Examples of Class 3 gambling include large-scale bingo nights, casino fundraisers, and lottery games. 

Class 4

All the same rules from Class 3 apply, but these games can involve a gambling machine outside a casino. Again, the money has to go toward an authorized purpose, and the DIA will scrutinize both the company running it and how the funds will be used afterward. 

What's important to know about these licenses is that they have to be obtained for each session. The only exception is for regularly-scheduled bingo (housie) games. Even then, the permit has to be renewed annually. All licenses go through the Gambling Group, which is a division of the DIA.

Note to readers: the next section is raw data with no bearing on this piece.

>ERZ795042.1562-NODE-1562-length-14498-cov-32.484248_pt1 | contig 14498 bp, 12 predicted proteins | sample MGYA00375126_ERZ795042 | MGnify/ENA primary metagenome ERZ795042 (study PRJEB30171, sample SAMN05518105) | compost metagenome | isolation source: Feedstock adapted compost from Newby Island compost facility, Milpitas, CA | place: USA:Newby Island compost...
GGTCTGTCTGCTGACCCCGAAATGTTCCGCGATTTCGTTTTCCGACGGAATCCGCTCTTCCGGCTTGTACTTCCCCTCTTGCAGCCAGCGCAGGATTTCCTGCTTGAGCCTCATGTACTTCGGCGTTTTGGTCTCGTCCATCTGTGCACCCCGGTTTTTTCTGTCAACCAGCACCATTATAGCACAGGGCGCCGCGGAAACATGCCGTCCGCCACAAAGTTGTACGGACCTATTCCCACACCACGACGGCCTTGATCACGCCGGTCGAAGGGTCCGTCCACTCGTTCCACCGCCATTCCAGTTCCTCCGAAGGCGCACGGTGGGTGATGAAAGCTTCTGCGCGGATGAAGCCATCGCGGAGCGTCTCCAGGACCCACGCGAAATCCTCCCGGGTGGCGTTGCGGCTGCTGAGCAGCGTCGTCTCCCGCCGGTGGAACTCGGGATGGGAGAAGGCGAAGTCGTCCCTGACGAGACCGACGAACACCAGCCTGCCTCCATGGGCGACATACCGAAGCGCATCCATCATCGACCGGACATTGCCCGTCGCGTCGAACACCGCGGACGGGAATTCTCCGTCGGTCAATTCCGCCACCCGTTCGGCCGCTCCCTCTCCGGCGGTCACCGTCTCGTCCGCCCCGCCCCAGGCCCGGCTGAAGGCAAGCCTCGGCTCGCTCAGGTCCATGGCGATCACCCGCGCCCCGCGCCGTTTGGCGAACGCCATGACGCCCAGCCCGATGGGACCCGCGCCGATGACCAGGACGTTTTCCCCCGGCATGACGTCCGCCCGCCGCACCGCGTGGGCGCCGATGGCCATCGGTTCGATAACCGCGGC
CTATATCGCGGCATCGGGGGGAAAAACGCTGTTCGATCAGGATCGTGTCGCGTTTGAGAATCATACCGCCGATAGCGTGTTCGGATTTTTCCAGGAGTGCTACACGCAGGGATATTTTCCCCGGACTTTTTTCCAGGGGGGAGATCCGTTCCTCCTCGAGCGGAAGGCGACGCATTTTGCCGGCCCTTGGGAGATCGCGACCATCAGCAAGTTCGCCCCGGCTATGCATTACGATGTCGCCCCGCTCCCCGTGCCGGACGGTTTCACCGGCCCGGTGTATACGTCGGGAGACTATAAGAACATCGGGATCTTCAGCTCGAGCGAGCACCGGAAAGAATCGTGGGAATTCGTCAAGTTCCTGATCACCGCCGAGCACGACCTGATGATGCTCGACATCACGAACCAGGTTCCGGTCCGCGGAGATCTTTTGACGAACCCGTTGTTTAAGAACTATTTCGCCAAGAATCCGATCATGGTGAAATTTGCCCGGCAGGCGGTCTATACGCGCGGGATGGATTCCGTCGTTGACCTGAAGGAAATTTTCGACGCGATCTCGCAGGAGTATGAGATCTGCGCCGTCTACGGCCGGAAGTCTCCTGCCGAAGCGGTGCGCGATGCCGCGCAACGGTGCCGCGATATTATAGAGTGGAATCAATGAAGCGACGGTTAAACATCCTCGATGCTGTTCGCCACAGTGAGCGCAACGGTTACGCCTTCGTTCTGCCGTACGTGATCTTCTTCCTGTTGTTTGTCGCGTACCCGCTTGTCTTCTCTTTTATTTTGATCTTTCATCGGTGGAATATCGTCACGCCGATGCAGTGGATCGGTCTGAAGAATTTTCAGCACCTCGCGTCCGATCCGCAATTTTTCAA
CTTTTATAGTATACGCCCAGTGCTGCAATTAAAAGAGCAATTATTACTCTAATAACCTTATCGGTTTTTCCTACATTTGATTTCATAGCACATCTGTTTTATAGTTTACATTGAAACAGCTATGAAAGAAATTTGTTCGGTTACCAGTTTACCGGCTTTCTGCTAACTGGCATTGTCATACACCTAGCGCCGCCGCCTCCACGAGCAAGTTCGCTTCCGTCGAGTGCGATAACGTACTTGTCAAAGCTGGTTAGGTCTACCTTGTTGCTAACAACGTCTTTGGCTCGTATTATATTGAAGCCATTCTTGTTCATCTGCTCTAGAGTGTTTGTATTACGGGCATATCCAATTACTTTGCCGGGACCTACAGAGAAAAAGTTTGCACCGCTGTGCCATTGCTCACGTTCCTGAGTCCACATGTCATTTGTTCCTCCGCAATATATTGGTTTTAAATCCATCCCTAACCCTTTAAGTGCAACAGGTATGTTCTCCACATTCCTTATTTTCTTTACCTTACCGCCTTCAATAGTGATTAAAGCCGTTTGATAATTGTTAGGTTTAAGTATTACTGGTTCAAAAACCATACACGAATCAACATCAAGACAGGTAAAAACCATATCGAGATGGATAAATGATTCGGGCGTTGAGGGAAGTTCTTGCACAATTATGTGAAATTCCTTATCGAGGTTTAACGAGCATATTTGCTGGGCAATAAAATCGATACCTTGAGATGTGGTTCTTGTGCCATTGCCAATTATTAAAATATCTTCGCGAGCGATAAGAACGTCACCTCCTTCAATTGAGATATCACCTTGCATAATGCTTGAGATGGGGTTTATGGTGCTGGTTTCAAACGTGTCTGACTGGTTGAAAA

Private Gambling

The Gambling Act also outlines rules for private betting sessions. Any activities that fall outside these parameters would be illegal. 

  • The game has to be part of a social event or party. This means that people can't come together specifically to gamble, but games can be part of a larger event. 
  • There can be no formal advertising of gambling. For example, you can't talk about playing poker or blackjack on invitations. 
  • All players have an equal chance of winning, and the total winnings are distributed only among the players. Organizers cannot take a cut of the winnings or receive payment of any kind. 
  • If there is a “bank” in the game (i.e., with blackjack), the role of the banker has to pass between players. One person can't act as the bank for the duration of the event.